Now that we’ve made it through April Fool’s Day and the #HIMYM finale safely, it officially feels like spring. Since nothing is worse than cleaning, spring or otherwise, I prefer to take a long, hard look at my clutter. Whether its three pairs of the same Converse sneaker or media industry fallacies, we need to sort through and keep, throw away, and donate accordingly.
Here are a few ideas circling my Twitter feed that I think we need to deal with.
KEEP: The Idea that ‘Clickbait’ Isn’t a Dirty Word
Think about your spelling bee award plaques: it’s ok to keep them if you hang them on a wall, in your basement, and talk about them only when asked. This is where we should put the discussion about ‘viral’ and ‘clickbait-y’ content. Mathew Ingram does a nice job of summarizing the historical context of ‘clickbait’, as does Tim Marchman of Deadspin if you need more convinving. While the internet didn’t invent ‘viral’ content, it did make it seem like a problem: the speed at which information moves means that the quality of some information might go down. If something’s good, it should spread. If you use content — like quizzes — to keep readers around for other stuff, too, what’s the problem?
DONATE: How to Measure Traffic
Ever since Upworthy announced their ‘attention minutes,’ the chatter about how to best measure traffic has increased. Let’s
pass the buck donate this problem to the strategy guys, like Raju Narisetti who wrote last month in Poynter about why he thinks ‘vanity metrics‘ are sticking around. Note that if we are sticking to pageviews, we’ll have to become more comfortable with creating content that garners the aforementioned clicks. As journalists, we should understand and weigh in on business models, but until its more than just ideas, I like the idea of keeping analytics away from the writers, as Mary Claire Fisher wrote about in AJR.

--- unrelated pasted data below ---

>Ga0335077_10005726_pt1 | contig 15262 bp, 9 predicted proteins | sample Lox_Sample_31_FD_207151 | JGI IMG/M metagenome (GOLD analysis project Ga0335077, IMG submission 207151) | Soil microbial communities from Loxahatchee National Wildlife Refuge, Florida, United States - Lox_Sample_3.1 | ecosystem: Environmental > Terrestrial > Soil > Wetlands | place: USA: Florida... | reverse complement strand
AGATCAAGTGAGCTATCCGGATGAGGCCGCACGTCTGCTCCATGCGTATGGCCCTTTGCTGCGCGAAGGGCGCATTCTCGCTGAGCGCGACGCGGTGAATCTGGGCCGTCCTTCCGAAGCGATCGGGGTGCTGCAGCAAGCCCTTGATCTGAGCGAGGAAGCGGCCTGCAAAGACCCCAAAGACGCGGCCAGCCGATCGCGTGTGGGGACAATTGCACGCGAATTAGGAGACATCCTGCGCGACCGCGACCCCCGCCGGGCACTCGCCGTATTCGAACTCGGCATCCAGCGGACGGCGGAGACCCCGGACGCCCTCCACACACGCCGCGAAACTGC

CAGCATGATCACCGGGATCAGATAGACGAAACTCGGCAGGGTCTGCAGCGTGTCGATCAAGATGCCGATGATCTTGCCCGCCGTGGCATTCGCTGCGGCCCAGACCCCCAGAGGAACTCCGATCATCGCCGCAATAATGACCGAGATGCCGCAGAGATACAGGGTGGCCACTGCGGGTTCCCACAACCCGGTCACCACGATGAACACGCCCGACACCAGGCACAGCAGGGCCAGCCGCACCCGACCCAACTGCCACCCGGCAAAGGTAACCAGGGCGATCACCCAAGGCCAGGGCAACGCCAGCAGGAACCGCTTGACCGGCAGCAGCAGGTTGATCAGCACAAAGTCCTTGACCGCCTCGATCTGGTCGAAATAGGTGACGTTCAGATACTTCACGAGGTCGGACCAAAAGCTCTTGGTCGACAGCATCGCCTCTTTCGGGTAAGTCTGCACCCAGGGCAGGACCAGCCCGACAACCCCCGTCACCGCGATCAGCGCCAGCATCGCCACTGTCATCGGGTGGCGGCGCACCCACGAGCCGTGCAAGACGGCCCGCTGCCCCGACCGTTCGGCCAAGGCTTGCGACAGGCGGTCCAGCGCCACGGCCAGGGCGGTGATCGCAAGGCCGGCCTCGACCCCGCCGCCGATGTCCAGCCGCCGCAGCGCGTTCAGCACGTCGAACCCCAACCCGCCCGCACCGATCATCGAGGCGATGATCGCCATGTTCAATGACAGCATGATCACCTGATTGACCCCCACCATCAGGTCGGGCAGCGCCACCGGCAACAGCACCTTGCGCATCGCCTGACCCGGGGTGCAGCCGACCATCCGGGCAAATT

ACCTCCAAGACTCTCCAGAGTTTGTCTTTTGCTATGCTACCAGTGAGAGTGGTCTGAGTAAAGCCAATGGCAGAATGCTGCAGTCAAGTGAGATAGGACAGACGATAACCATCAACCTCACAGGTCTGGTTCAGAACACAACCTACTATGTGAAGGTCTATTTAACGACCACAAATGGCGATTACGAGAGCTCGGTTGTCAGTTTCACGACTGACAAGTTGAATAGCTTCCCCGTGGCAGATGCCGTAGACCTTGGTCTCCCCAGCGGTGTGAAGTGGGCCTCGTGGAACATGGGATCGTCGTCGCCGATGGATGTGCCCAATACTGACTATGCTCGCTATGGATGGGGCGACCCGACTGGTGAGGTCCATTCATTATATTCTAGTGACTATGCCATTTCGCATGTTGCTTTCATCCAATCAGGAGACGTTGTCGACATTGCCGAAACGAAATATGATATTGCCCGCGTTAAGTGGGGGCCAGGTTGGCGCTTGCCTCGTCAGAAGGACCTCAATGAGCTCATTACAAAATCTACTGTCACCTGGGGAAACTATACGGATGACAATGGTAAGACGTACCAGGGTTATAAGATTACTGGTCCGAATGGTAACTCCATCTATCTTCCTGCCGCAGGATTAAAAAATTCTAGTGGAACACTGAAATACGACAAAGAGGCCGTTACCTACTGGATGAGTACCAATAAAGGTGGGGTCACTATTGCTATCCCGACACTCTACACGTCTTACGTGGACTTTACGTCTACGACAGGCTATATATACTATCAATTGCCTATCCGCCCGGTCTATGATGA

THROW AWAY: All Your Negative Think Pieces
It’s hard to throw away any thing when it pertains to journalism or the media industry. What was not true yesterday could be useful to us tomorrow when it comes to talking about how to innovate in digital media. Now that Project Thunderdome is closing, there’s bound to be lots of talking about the ‘future of news media’ all over again. It’s not easy to change the status quo, but the sky isn’t falling either.
What are some links and articles you’ve been thinking about recently? Share them with in in the comments or @10,000Words.